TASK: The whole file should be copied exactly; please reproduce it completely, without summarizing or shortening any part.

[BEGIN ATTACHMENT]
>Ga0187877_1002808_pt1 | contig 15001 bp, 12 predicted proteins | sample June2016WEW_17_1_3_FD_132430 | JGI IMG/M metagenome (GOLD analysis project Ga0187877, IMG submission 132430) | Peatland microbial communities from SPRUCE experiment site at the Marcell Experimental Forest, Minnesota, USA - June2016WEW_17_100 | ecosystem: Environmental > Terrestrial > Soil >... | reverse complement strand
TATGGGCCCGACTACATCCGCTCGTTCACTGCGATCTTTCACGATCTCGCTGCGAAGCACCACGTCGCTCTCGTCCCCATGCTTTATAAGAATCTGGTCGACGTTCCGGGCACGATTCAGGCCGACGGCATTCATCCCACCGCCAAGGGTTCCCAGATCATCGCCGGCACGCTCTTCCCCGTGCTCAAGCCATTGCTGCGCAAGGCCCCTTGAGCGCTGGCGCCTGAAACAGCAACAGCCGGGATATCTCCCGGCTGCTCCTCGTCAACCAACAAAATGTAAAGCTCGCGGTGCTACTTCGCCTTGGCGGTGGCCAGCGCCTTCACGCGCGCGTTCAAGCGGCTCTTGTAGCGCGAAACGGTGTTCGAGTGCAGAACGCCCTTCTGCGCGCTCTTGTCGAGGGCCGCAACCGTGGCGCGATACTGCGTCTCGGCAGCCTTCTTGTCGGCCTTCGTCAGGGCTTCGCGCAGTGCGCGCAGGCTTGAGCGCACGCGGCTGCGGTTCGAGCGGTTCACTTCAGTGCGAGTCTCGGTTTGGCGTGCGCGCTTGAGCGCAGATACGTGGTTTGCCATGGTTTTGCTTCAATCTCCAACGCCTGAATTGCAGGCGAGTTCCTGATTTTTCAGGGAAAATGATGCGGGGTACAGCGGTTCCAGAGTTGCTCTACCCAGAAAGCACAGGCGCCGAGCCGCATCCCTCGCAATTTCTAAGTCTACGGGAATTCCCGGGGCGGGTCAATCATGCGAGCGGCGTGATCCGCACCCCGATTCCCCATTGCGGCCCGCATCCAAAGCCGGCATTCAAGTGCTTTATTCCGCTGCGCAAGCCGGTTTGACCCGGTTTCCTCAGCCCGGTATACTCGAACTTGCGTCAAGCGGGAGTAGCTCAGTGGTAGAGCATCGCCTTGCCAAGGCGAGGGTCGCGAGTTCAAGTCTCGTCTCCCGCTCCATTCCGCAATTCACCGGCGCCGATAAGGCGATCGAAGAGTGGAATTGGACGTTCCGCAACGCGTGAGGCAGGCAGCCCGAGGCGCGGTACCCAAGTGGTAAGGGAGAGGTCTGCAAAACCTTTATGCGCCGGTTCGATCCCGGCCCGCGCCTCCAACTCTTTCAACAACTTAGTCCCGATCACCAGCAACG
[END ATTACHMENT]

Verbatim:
>Ga0187877_1002808_pt1 | contig 15001 bp, 12 predicted proteins | sample June2016WEW_17_1_3_FD_132430 | JGI IMG/M metagenome (GOLD analysis project Ga0187877, IMG submission 132430) | Peatland microbial communities from SPRUCE experiment site at the Marcell Experimental Forest, Minnesota, USA - June2016WEW_17_100 | ecosystem: Environmental > Terrestrial > Soil >... | reverse complement strand
TATGGGCCCGACTACATCCGCTCGTTCACTGCGATCTTTCACGATCTCGCTGCGAAGCACCACGTCGCTCTCGTCCCCATGCTTTATAAGAATCTGGTCGACGTTCCGGGCACGATTCAGGCCGACGGCATTCATCCCACCGCCAAGGGTTCCCAGATCATCGCCGGCACGCTCTTCCCCGTGCTCAAGCCATTGCTGCGCAAGGCCCCTTGAGCGCTGGCGCCTGAAACAGCAACAGCCGGGATATCTCCCGGCTGCTCCTCGTCAACCAACAAAATGTAAAGCTCGCGGTGCTACTTCGCCTTGGCGGTGGCCAGCGCCTTCACGCGCGCGTTCAAGCGGCTCTTGTAGCGCGAAACGGTGTTCGAGTGCAGAACGCCCTTCTGCGCGCTCTTGTCGAGGGCCGCAACCGTGGCGCGATACTGCGTCTCGGCAGCCTTCTTGTCGGCCTTCGTCAGGGCTTCGCGCAGTGCGCGCAGGCTTGAGCGCACGCGGCTGCGGTTCGAGCGGTTCACTTCAGTGCGAGTCTCGGTTTGGCGTGCGCGCTTGAGCGCAGATACGTGGTTTGCCATGGTTTTGCTTCAATCTCCAACGCCTGAATTGCAGGCGAGTTCCTGATTTTTCAGGGAAAATGATGCGGGGTACAGCGGTTCCAGAGTTGCTCTACCCAGAAAGCACAGGCGCCGAGCCGCATCCCTCGCAATTTCTAAGTCTACGGGAATTCCCGGGGCGGGTCAATCATGCGAGCGGCGTGATCCGCACCCCGATTCCCCATTGCGGCCCGCATCCAAAGCCGGCATTCAAGTGCTTTATTCCGCTGCGCAAGCCGGTTTGACCCGGTTTCCTCAGCCCGGTATACTCGAACTTGCGTCAAGCGGGAGTAGCTCAGTGGTAGAGCATCGCCTTGCCAAGGCGAGGGTCGCGAGTTCAAGTCTCGTCTCCCGCTCCATTCCGCAATTCACCGGCGCCGATAAGGCGATCGAAGAGTGGAATTGGACGTTCCGCAACGCGTGAGGCAGGCAGCCCGAGGCGCGGTACCCAAGTGGTAAGGGAGAGGTCTGCAAAACCTTTATGCGCCGGTTCGATCCCGGCCCGCGCCTCCAACTCTTTCAACAACTTAGTCCCGATCACCAGCAACG